Deprived of his dukedom in 985, Otto II returned to his power base on the Rhine. Contemporary sources of the late tenth/early eleventh century refer to him as der Wormser (he of Worms) as a means of distinguishing him from a similarly named duke of Swabia and Bavaria who, like him, was a grandson of Otto the Great. Otto Wormatiensis also appears with the appellation Wormatiensis dux Francorum, a somewhat idiosyncratic term since he in fact had no duchy: he was simply put a “Frankish duke of Worms,” and the royal court seems to have accepted this earliest instance of a “titular dukedom” in German history, a dukedom that rested on the ever increasing nobility and comital lordship with its center at Worms.

The prestige of Duke Otto of Worms helps account for the nomination of his son Bruno, now imperial chaplain (Hofkaplan), to be the successor of Pope John XV. He took the name Gregory V, and it was from him that Otto III, his kinsman, received the imperial crown on May 21, 996. His pontificate was painful, however; there was great resistance from Rome and he was driven out. An antipope (John XVI) was installed briefly, and although Gregory V was restored in February 998, he died in February 999. Sylvester II (Gerbert of Aurillac) succeeded him.

The family position also came under attack closer to home. The concentration of power in the area of Worms inevitably brought about a struggle with the bishop for temporal control. Following the election of Henry II in 1002, the new king heaped favors on the church at Worms that had supported him. With the full backing of Bishop Burchard, King Henry II forced Otto to renounce claims over Worms in October 1002. The decreasing importance of the Salians can also be seen in the fact that, although Otto’s son Conrad briefly held the duchy of Carinthia, when Conrad died in 1011, King Henry passed over Conrad Jr. in favor of Adalbero of Eppstein.

The fortunes of the Salians were dramatically altered by the death of Henry II in July 1024, which left the empire in shambles. Seeking a quick solution, the German princes selected Conrad the Elder, cousin to Conrad Jr., as king. He was consecrated at Mainz on September 24, 1024. He had previously married Gisela, daughter of Duke Hermann II of Swabia, to whom he was closely related. Their son, Henry III, succeeded virtually unopposed to the German throne in 1039, but his early death in 1056 left a small boy as heir. Born in 1050, Henry IV had received consecration as future king on July 17, 1054, and assumed personal rule on March 29, 1065, at Worms. His reign was characterized by the rising opposition of the German nobles to Salian policies and by the prolonged struggle with the papacy (particularly with Gregory VII) over the issue of lay investiture of high church offices. The conflict called forth the most bitter exchange of letters, bulls of excommunication, and depositions. For its shear dramatic value, nothing exceeded the picture of the emperor standing outside the walls of Countess Mathilda of Tuscany’s fortress at Canossa in early 1077, seeking forgiveness from the pontiff, who was determined to travel to Germany, where he planned to preside over Henry’s formal deposition. Canossa prevented that from occurring, and it clearly led to Henry’s gaining the upper hand over Gregory. Henry died in August 1106, just weeks after he himself had escaped from confinement.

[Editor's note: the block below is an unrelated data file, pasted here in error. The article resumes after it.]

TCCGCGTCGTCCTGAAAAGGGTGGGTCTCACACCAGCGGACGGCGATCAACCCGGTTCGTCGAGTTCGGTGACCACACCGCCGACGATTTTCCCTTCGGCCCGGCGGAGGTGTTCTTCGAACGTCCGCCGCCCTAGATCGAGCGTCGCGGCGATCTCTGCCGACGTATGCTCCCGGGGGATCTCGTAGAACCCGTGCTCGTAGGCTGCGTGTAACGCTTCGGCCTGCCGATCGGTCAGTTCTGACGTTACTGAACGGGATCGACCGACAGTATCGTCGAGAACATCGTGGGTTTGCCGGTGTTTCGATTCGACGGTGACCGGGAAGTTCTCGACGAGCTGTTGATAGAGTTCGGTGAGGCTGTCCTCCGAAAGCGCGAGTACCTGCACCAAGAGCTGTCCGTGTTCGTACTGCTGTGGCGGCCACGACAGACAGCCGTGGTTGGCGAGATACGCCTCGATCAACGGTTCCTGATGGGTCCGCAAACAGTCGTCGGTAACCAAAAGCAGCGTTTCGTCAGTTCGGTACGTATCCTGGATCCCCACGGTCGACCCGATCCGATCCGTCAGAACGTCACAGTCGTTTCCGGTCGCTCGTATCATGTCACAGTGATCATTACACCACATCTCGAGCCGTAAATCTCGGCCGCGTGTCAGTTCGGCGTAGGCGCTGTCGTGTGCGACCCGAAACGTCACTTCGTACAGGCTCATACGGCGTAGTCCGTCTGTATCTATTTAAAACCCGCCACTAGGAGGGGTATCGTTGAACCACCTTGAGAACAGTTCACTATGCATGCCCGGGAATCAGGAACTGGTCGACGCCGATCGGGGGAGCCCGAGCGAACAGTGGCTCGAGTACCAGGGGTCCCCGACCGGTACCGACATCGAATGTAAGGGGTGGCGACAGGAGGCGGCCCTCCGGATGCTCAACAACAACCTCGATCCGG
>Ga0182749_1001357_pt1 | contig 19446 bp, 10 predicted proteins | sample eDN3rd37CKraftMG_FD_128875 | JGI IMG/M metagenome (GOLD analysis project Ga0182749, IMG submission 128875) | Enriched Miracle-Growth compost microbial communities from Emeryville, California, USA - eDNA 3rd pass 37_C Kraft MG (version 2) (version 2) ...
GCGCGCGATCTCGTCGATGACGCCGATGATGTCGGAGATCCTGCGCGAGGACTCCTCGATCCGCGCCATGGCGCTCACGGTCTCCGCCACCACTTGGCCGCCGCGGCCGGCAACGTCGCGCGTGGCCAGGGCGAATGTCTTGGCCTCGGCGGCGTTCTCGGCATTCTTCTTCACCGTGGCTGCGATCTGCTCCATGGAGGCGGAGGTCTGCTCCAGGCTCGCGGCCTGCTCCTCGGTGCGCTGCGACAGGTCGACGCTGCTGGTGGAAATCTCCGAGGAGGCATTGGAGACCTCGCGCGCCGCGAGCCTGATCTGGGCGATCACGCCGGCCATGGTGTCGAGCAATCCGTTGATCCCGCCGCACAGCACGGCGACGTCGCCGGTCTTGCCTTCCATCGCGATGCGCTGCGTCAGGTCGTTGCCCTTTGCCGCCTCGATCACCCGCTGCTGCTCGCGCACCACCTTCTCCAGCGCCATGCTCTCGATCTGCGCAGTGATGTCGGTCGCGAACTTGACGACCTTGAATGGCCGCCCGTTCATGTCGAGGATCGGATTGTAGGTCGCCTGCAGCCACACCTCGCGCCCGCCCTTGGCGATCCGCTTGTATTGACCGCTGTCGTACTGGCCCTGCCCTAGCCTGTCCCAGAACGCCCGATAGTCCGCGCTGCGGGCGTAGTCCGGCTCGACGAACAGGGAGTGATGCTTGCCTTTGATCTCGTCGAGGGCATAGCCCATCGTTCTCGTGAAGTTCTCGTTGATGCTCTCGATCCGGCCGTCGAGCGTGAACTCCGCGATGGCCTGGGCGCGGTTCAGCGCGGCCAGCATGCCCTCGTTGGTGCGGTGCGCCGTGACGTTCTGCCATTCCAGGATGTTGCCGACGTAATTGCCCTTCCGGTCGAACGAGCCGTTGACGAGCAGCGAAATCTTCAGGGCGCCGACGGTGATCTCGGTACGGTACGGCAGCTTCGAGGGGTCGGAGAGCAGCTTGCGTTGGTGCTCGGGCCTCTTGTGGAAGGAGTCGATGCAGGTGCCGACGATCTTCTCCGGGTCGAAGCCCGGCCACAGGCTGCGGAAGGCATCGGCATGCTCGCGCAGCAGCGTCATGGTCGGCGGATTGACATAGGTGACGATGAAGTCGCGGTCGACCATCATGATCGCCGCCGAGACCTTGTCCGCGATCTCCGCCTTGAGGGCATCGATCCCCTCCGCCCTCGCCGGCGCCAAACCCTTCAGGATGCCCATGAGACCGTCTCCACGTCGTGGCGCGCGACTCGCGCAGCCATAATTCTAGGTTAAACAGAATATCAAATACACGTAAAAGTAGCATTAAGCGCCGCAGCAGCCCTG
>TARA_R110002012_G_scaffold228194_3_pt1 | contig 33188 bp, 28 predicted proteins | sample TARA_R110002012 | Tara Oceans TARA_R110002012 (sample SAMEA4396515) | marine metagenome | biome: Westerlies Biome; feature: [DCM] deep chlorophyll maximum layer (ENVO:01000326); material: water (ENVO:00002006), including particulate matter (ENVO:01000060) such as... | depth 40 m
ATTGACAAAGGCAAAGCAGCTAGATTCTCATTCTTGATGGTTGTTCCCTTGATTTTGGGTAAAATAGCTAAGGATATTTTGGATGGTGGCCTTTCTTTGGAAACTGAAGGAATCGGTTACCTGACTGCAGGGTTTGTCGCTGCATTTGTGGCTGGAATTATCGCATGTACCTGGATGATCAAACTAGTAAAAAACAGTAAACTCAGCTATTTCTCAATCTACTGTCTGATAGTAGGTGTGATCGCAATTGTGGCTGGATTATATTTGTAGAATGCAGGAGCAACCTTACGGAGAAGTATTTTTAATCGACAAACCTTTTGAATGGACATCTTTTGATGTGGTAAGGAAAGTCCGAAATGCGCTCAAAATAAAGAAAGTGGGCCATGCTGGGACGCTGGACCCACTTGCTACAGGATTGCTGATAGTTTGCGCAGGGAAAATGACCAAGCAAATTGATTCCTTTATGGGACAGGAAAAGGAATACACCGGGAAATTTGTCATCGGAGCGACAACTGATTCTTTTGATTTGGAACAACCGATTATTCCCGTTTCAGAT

His son and the last Salian, Henry V, inherited a very different world than the one his grandfather had known. By 1100 the self-awareness of the nobles as representatives of the interests of the empire was on the rise. This required a new set of relationships between the king and the princes. For the ecclesiastical princes this was the Concordat of Worms of 1122; for the lay princes, it meant incorporating them into a new system during the twelfth century, the Heerschildordnung (order of the coat of arms). Henry V’s death on May 23, 1125, without male heirs gave the German princes the opportunity for a free election: ignoring the blood-right claims of Duke Frederick I of Swabia, who had married Agnes, the daughter of Henry IV, they selected instead Conrad II of Franconia.